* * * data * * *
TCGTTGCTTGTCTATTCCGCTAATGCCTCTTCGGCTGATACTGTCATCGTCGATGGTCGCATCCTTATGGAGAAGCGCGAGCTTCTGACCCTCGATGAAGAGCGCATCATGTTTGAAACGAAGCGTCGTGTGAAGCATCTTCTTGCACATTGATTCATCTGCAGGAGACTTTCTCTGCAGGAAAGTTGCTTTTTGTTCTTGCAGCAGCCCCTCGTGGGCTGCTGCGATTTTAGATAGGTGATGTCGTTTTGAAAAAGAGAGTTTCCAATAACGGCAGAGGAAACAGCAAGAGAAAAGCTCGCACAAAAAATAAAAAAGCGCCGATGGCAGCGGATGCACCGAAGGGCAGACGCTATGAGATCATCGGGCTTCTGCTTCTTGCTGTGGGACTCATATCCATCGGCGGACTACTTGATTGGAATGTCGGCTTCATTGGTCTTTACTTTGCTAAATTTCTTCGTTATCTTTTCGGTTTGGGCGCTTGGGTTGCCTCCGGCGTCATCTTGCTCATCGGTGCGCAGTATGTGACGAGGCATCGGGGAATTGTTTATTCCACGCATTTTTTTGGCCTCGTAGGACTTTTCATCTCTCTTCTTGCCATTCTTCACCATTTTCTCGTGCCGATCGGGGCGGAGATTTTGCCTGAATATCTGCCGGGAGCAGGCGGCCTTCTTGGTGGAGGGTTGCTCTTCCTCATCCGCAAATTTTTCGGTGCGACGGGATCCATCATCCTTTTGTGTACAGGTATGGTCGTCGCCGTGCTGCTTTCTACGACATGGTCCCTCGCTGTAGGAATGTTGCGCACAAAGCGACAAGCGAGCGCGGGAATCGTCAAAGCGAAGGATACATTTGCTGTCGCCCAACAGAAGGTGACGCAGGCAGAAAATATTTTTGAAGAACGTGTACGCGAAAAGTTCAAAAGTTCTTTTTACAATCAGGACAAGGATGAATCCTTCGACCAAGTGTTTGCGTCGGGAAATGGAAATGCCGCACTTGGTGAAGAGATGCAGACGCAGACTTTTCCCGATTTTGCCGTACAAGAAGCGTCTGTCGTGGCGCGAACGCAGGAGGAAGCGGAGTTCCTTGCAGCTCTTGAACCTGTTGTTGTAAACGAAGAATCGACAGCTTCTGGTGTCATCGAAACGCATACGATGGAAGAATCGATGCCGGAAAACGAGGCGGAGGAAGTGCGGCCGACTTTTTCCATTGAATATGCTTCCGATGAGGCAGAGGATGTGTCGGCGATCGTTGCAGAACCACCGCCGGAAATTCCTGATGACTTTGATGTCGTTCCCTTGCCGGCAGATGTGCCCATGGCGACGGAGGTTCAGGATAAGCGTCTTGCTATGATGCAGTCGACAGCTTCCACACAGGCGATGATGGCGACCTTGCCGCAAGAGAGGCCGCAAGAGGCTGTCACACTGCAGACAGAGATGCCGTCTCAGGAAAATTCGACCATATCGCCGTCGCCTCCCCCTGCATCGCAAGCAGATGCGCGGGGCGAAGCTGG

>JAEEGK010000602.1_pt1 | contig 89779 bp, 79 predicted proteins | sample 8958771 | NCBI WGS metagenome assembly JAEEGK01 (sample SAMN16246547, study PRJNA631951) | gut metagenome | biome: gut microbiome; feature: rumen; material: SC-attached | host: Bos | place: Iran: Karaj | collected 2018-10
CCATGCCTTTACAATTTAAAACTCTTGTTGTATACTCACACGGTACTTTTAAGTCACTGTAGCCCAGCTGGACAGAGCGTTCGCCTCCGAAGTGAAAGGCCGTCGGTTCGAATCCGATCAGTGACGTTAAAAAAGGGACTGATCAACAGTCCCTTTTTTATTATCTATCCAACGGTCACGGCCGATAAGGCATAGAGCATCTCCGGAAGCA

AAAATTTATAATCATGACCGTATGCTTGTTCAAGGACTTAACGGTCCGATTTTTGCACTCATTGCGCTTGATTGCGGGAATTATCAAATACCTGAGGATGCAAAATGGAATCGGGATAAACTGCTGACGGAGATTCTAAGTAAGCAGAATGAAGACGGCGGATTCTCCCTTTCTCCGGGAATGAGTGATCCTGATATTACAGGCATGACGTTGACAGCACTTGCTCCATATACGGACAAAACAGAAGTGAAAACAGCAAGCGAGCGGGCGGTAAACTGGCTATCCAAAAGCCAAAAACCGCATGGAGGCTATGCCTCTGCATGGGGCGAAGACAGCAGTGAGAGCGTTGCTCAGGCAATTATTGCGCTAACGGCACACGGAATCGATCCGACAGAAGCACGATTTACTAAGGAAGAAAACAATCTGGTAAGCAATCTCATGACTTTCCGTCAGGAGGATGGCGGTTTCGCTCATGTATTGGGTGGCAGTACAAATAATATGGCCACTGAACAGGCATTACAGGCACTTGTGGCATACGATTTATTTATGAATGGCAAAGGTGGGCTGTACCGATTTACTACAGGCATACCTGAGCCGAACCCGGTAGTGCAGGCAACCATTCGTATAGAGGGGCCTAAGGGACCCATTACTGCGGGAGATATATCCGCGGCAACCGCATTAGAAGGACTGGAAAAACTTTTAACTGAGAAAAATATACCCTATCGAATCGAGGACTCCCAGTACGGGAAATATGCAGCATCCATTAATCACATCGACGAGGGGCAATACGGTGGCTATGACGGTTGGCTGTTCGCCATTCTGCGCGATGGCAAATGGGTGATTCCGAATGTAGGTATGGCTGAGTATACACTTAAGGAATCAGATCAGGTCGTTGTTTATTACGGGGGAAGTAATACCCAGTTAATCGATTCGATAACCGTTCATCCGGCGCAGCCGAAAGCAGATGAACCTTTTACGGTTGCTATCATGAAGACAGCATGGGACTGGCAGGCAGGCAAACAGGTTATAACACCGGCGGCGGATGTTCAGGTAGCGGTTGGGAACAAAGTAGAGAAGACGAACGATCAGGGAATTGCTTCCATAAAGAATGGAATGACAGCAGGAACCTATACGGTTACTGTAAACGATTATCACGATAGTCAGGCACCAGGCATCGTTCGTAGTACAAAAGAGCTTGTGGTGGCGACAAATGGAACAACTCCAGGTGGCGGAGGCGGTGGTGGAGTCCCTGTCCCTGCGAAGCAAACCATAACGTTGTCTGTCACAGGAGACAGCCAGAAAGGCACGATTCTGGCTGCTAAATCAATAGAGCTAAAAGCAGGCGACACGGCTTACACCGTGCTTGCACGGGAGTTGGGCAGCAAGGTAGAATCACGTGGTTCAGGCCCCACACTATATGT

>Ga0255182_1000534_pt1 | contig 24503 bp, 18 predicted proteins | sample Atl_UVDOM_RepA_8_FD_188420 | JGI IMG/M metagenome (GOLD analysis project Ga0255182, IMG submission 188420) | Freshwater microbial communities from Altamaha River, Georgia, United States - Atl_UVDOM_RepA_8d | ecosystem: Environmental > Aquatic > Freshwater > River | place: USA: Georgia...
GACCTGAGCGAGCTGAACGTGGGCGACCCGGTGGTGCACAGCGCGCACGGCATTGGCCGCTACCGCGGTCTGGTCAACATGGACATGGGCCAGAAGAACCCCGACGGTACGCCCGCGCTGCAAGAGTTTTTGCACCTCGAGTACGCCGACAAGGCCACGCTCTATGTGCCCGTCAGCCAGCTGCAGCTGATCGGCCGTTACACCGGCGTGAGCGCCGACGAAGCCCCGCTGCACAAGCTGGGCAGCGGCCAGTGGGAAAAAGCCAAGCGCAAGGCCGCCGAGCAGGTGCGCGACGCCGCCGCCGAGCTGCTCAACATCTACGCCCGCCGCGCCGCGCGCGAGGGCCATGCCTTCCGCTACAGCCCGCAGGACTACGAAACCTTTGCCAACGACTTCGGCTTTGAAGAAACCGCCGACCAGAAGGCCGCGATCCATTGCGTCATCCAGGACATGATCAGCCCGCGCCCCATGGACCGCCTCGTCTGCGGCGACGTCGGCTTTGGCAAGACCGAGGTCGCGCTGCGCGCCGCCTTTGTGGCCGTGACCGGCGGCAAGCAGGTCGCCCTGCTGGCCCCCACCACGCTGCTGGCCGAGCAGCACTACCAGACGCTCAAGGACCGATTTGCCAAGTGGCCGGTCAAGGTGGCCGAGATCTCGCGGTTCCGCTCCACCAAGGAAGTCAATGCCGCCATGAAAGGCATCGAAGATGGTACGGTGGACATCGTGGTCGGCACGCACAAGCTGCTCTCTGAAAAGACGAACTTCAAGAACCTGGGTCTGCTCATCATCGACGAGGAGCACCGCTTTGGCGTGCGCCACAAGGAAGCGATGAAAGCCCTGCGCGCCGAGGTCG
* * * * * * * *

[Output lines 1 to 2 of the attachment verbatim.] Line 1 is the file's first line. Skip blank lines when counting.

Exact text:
TCGTTGCTTGTCTATTCCGCTAATGCCTCTTCGGCTGATACTGTCATCGTCGATGGTCGCATCCTTATGGAGAAGCGCGAGCTTCTGACCCTCGATGAAGAGCGCATCATGTTTGAAACGAAGCGTCGTGTGAAGCATCTTCTTGCACATTGATTCATCTGCAGGAGACTTTCTCTGCAGGAAAGTTGCTTTTTGTTCTTGCAGCAGCCCCTCGTGGGCTGCTGCGATTTTAGATAGGTGATGTCGTTTTGAAAAAGAGAGTTTCCAATAACGGCAGAGGAAACAGCAAGAGAAAAGCTCGCACAAAAAATAAAAAAGCGCCGATGGCAGCGGATGCACCGAAGGGCAGACGCTATGAGATCATCGGGCTTCTGCTTCTTGCTGTGGGACTCATATCCATCGGCGGACTACTTGATTGGAATGTCGGCTTCATTGGTCTTTACTTTGCTAAATTTCTTCGTTATCTTTTCGGTTTGGGCGCTTGGGTTGCCTCCGGCGTCATCTTGCTCATCGGTGCGCAGTATGTGACGAGGCATCGGGGAATTGTTTATTCCACGCATTTTTTTGGCCTCGTAGGACTTTTCATCTCTCTTCTTGCCATTCTTCACCATTTTCTCGTGCCGATCGGGGCGGAGATTTTGCCTGAATATCTGCCGGGAGCAGGCGGCCTTCTTGGTGGAGGGTTGCTCTTCCTCATCCGCAAATTTTTCGGTGCGACGGGATCCATCATCCTTTTGTGTACAGGTATGGTCGTCGCCGTGCTGCTTTCTACGACATGGTCCCTCGCTGTAGGAATGTTGCGCACAAAGCGACAAGCGAGCGCGGGAATCGTCAAAGCGAAGGATACATTTGCTGTCGCCCAACAGAAGGTGACGCAGGCAGAAAATATTTTTGAAGAACGTGTACGCGAAAAGTTCAAAAGTTCTTTTTACAATCAGGACAAGGATGAATCCTTCGACCAAGTGTTTGCGTCGGGAAATGGAAATGCCGCACTTGGTGAAGAGATGCAGACGCAGACTTTTCCCGATTTTGCCGTACAAGAAGCGTCTGTCGTGGCGCGAACGCAGGAGGAAGCGGAGTTCCTTGCAGCTCTTGAACCTGTTGTTGTAAACGAAGAATCGACAGCTTCTGGTGTCATCGAAACGCATACGATGGAAGAATCGATGCCGGAAAACGAGGCGGAGGAAGTGCGGCCGACTTTTTCCATTGAATATGCTTCCGATGAGGCAGAGGATGTGTCGGCGATCGTTGCAGAACCACCGCCGGAAATTCCTGATGACTTTGATGTCGTTCCCTTGCCGGCAGATGTGCCCATGGCGACGGAGGTTCAGGATAAGCGTCTTGCTATGATGCAGTCGACAGCTTCCACACAGGCGATGATGGCGACCTTGCCGCAAGAGAGGCCGCAAGAGGCTGTCACACTGCAGACAGAGATGCCGTCTCAGGAAAATTCGACCATATCGCCGTCGCCTCCCCCTGCATCGCAAGCAGATGCGCGGGGCGAAGCTGG

>JAEEGK010000602.1_pt1 | contig 89779 bp, 79 predicted proteins | sample 8958771 | NCBI WGS metagenome assembly JAEEGK01 (sample SAMN16246547, study PRJNA631951) | gut metagenome | biome: gut microbiome; feature: rumen; material: SC-attached | host: Bos | place: Iran: Karaj | collected 2018-10